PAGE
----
From "Changing state of Arctic sea ice across all seasons," Julienne Stroeve and Dirk Notz, Environmental Research Letters, Vol 13, N 10, 24 Sept 2018 (open access).
(click to enlarge). The world is now emitting about 40 Gt CO2 per year (including land use changes), so we'll get to the first threshold, about 700 Gt CO2 (RCP 2.6) relative to today, in about 18 years.
(Since 1850 the world has emitted about 2,200 Gt CO2, about 70% from burning fossil fuels and 30% from land use changes.)
I audited a fascinating class at Stanford U today, taught by Leslie Field. Leslie has invented a way to make thin ice more reflective and thus preserve it longer. She uses tiny silica balls light enough to float or to sit on top of an ice layer. Her goal is to reverse the loss of Arctic sea ice.
In my opinion it would have been (visually) better to have the months on the x-axis. This is where time scales are usually shown.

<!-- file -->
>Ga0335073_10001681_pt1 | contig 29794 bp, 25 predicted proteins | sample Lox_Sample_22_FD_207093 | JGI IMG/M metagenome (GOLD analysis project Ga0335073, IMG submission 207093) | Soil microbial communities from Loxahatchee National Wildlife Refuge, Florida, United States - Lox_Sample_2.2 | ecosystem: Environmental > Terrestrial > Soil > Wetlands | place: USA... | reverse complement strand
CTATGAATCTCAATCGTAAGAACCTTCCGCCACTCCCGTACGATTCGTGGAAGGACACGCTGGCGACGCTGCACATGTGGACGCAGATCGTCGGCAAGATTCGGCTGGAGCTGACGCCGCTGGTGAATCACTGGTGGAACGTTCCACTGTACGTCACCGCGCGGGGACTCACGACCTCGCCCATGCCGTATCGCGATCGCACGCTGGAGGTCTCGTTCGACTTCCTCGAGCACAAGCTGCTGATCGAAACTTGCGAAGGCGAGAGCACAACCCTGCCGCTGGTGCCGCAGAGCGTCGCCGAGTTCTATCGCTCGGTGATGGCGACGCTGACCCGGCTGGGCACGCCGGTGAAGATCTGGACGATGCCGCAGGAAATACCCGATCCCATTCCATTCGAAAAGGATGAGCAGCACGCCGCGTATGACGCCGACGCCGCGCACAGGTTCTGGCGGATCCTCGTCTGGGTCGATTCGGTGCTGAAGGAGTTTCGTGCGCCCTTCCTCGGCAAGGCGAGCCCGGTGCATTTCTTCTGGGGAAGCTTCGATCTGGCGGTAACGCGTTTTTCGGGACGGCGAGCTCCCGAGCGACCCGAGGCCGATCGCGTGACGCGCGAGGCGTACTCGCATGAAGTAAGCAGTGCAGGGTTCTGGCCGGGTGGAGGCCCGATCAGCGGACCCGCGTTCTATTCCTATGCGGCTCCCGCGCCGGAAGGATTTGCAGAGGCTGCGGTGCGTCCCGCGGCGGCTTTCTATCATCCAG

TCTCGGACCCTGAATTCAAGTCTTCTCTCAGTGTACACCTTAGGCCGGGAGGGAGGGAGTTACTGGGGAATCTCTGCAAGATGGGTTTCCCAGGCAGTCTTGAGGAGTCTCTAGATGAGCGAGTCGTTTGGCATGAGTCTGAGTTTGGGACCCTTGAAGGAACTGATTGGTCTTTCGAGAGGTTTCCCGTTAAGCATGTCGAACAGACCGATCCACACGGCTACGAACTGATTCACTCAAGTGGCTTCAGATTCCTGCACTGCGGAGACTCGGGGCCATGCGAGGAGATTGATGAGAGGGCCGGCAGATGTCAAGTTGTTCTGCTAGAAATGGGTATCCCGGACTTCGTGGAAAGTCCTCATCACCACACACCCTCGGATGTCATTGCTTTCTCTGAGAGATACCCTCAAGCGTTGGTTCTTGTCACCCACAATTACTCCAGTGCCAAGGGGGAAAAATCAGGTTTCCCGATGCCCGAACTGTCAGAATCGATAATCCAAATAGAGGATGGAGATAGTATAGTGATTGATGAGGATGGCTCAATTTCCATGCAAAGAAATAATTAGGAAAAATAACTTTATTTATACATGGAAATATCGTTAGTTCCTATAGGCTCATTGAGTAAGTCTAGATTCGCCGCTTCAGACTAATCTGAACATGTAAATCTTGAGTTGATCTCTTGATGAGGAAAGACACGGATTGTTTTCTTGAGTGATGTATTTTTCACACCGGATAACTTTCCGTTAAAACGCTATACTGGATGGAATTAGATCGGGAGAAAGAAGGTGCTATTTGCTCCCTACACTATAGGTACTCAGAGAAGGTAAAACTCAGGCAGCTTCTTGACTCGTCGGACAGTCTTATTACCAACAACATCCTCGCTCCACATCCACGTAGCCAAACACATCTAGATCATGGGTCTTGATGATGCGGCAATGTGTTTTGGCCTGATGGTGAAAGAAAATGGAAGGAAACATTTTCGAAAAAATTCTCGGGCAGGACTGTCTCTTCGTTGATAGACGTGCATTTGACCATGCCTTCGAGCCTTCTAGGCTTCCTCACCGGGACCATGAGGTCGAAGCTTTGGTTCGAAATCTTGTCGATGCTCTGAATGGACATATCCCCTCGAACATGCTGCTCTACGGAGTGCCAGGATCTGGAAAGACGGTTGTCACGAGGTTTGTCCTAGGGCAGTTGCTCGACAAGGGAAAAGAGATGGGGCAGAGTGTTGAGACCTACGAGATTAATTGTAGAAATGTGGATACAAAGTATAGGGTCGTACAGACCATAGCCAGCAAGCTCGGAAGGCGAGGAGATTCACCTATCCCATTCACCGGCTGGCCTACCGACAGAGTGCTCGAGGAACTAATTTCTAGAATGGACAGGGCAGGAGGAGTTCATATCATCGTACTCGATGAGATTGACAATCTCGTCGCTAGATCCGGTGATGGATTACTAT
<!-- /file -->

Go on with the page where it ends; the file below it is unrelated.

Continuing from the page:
Maybe just me, though?
David, did she give any estimates for the cost?
She mentioned some figures, but I don't recall them. Her method is in testing stage now. Her team has used a modified seed spreader to spread these tiny balls of 3 football fields of area. But her idea seemed to me to be pretty affordable.
Marco: Probably. But climate scientists are notoriously inconsistent about their plots. Sometimes time even goes backward as the abscissa value increases....
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